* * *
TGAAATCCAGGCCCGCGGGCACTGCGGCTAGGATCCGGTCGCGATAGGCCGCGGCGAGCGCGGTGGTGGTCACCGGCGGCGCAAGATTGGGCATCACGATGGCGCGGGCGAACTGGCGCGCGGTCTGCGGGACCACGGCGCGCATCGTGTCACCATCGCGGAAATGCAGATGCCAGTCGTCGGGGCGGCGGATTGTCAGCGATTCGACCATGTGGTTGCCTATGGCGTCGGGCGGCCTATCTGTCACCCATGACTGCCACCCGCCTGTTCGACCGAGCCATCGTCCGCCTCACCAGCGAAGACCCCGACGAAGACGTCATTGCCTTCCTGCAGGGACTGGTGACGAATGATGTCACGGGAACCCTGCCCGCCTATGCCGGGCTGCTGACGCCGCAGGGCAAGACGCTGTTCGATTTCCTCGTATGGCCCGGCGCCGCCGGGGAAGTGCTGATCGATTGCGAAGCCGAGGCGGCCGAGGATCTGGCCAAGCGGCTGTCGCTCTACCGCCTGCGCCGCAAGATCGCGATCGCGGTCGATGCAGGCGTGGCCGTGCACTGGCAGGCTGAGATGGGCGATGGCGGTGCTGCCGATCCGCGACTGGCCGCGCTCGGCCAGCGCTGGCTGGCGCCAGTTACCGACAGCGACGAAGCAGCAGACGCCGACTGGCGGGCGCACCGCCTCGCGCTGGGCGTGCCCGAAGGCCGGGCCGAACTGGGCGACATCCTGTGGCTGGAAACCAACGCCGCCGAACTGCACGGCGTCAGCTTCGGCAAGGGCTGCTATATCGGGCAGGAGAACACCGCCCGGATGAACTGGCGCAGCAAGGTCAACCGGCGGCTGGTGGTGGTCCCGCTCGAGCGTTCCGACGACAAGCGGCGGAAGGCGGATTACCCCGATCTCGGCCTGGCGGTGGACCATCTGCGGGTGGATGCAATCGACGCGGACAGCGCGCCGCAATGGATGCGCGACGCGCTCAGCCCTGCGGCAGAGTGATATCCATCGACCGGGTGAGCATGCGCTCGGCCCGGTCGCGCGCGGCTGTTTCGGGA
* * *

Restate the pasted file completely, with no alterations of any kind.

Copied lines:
TGAAATCCAGGCCCGCGGGCACTGCGGCTAGGATCCGGTCGCGATAGGCCGCGGCGAGCGCGGTGGTGGTCACCGGCGGCGCAAGATTGGGCATCACGATGGCGCGGGCGAACTGGCGCGCGGTCTGCGGGACCACGGCGCGCATCGTGTCACCATCGCGGAAATGCAGATGCCAGTCGTCGGGGCGGCGGATTGTCAGCGATTCGACCATGTGGTTGCCTATGGCGTCGGGCGGCCTATCTGTCACCCATGACTGCCACCCGCCTGTTCGACCGAGCCATCGTCCGCCTCACCAGCGAAGACCCCGACGAAGACGTCATTGCCTTCCTGCAGGGACTGGTGACGAATGATGTCACGGGAACCCTGCCCGCCTATGCCGGGCTGCTGACGCCGCAGGGCAAGACGCTGTTCGATTTCCTCGTATGGCCCGGCGCCGCCGGGGAAGTGCTGATCGATTGCGAAGCCGAGGCGGCCGAGGATCTGGCCAAGCGGCTGTCGCTCTACCGCCTGCGCCGCAAGATCGCGATCGCGGTCGATGCAGGCGTGGCCGTGCACTGGCAGGCTGAGATGGGCGATGGCGGTGCTGCCGATCCGCGACTGGCCGCGCTCGGCCAGCGCTGGCTGGCGCCAGTTACCGACAGCGACGAAGCAGCAGACGCCGACTGGCGGGCGCACCGCCTCGCGCTGGGCGTGCCCGAAGGCCGGGCCGAACTGGGCGACATCCTGTGGCTGGAAACCAACGCCGCCGAACTGCACGGCGTCAGCTTCGGCAAGGGCTGCTATATCGGGCAGGAGAACACCGCCCGGATGAACTGGCGCAGCAAGGTCAACCGGCGGCTGGTGGTGGTCCCGCTCGAGCGTTCCGACGACAAGCGGCGGAAGGCGGATTACCCCGATCTCGGCCTGGCGGTGGACCATCTGCGGGTGGATGCAATCGACGCGGACAGCGCGCCGCAATGGATGCGCGACGCGCTCAGCCCTGCGGCAGAGTGATATCCATCGACCGGGTGAGCATGCGCTCGGCCCGGTCGCGCGCGGCTGTTTCGGGA